What it's like to steal someone's identity
Starting with just an e-mail address, a pen tester manages to get the goods on a high-net-worth executive in less than a day
By Joan Goodchild , Senior Editor
November 18, 2010 — CSO —
Chris Roberts, founder of One World Labs, too often meets people who assume they have nothing worth stealing. His Colorado-based consultancy assists businesses with security assessments, including what Roberts calls "the human side of pen testing." In other words, he helps organizations find out which employees pose a security risk because they're likely to fall prey to social engineering traps and other cons.
"So many people look at themselves or the companies they work for and think, 'Why would somebody want something from me? I don't have any money or anything anyone would want,'?" he said. "While you may not, if I can assume your identity, you can pay my bills. Or I can commit crimes in your name. I always try to get people to understand that no matter who the heck you are, or who you represent, you have a value to a criminal."
As part of his penetration testing services, Roberts is sometimes called on to penetrate the identity of an individual to find out just how easy it is to get sensitive information. He explains how quickly it can be done by detailing a recent assignment.
Chris Roberts: We conducted a test on a high-net-worth individual. We were engaged to see what their profile was like online and what we could find out about them. We were asked to do it by the physical security guards looking after that person.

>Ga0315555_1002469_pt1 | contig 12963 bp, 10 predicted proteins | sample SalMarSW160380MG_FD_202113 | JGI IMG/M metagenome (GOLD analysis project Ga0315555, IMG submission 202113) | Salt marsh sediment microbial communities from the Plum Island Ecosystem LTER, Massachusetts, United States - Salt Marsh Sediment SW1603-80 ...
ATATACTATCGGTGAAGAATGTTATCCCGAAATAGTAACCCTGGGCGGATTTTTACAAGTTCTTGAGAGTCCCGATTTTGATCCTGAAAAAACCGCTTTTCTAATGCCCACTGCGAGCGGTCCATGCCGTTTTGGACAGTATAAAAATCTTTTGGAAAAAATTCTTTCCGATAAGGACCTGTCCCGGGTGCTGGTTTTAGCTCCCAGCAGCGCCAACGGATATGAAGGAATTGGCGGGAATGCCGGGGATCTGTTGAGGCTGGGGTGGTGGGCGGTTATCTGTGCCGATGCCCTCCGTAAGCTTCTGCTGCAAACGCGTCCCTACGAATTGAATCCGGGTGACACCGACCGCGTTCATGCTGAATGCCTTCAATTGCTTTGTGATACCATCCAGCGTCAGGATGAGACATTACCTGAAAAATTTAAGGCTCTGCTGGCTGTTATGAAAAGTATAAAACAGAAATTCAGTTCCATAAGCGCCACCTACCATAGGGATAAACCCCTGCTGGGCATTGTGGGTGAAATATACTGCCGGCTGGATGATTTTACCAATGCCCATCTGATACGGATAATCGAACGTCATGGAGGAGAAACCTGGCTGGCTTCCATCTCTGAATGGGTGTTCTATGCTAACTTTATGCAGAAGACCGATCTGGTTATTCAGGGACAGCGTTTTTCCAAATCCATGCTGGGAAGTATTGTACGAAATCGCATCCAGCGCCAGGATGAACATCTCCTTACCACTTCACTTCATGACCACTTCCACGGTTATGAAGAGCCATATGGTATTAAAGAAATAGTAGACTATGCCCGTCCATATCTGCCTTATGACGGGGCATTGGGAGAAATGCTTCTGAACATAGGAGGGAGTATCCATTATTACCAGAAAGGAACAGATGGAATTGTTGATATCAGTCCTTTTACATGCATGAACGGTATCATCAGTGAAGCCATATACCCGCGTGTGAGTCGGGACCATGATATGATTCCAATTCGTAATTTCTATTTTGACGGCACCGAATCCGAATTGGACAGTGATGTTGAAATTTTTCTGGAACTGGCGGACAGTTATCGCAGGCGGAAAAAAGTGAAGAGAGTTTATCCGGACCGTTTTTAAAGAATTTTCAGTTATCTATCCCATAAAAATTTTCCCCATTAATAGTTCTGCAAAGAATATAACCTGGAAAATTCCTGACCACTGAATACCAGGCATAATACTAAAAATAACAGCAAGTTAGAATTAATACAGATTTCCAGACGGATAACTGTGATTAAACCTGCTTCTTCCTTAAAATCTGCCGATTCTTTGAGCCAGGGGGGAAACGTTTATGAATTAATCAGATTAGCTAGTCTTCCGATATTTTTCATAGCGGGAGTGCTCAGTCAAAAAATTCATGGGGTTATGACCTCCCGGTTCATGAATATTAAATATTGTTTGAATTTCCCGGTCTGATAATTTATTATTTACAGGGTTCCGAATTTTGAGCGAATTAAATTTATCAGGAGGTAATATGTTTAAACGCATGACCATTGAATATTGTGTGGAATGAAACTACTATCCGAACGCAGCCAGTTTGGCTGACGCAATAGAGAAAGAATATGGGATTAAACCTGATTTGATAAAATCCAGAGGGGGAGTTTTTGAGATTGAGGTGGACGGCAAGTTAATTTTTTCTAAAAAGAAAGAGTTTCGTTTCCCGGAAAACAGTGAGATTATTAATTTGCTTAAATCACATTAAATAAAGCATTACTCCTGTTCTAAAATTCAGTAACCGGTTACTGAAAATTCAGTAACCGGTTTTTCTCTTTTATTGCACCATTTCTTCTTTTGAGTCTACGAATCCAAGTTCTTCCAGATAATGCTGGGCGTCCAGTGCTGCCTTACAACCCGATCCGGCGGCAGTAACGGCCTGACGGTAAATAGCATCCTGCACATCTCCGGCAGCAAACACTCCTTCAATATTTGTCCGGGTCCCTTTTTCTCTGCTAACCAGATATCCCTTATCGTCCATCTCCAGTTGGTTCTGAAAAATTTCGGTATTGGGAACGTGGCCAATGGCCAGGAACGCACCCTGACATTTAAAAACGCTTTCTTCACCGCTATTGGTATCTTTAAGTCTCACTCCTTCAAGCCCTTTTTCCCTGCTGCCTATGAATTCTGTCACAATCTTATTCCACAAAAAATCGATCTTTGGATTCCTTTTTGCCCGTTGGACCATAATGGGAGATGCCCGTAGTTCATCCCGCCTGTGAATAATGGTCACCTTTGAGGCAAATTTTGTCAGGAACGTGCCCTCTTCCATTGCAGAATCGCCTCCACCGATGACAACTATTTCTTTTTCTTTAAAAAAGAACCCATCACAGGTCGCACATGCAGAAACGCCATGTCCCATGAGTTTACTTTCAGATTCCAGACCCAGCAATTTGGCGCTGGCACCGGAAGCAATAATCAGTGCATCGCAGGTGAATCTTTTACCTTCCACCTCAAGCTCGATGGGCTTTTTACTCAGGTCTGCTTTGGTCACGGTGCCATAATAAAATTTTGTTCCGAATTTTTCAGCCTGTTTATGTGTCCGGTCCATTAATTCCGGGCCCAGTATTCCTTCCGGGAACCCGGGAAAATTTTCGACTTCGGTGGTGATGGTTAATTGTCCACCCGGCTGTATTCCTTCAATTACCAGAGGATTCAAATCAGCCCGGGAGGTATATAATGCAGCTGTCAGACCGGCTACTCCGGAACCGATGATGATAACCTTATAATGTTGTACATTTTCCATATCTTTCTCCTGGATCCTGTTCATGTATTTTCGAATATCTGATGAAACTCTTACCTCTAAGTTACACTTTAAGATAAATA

This person traveled a lot in Hollywood circles, so there was a lot of media data out there about him, but it was well-controlled and well-looked-after data. We started looking for more. Fairly quickly we found an e-mail address. It was a somewhat obscured address, but not very well obscured. So we searched for the e-mail address online were able to find a telephone number because he had posted in a public forum using both. On this forum, he was looking for concert tickets and had posted his telephone number on there to be contacted about buying tickets from a potential seller.
The phone number turned out to be an office number. Now we have the office number and an e-mail. We easily figured out where the office was located and phoned up and used a bit of social engineering. We posed as a publicist and said we needed to get a hold of him. Using some information we got on the Web, we got the office to give us his personal cell phone number.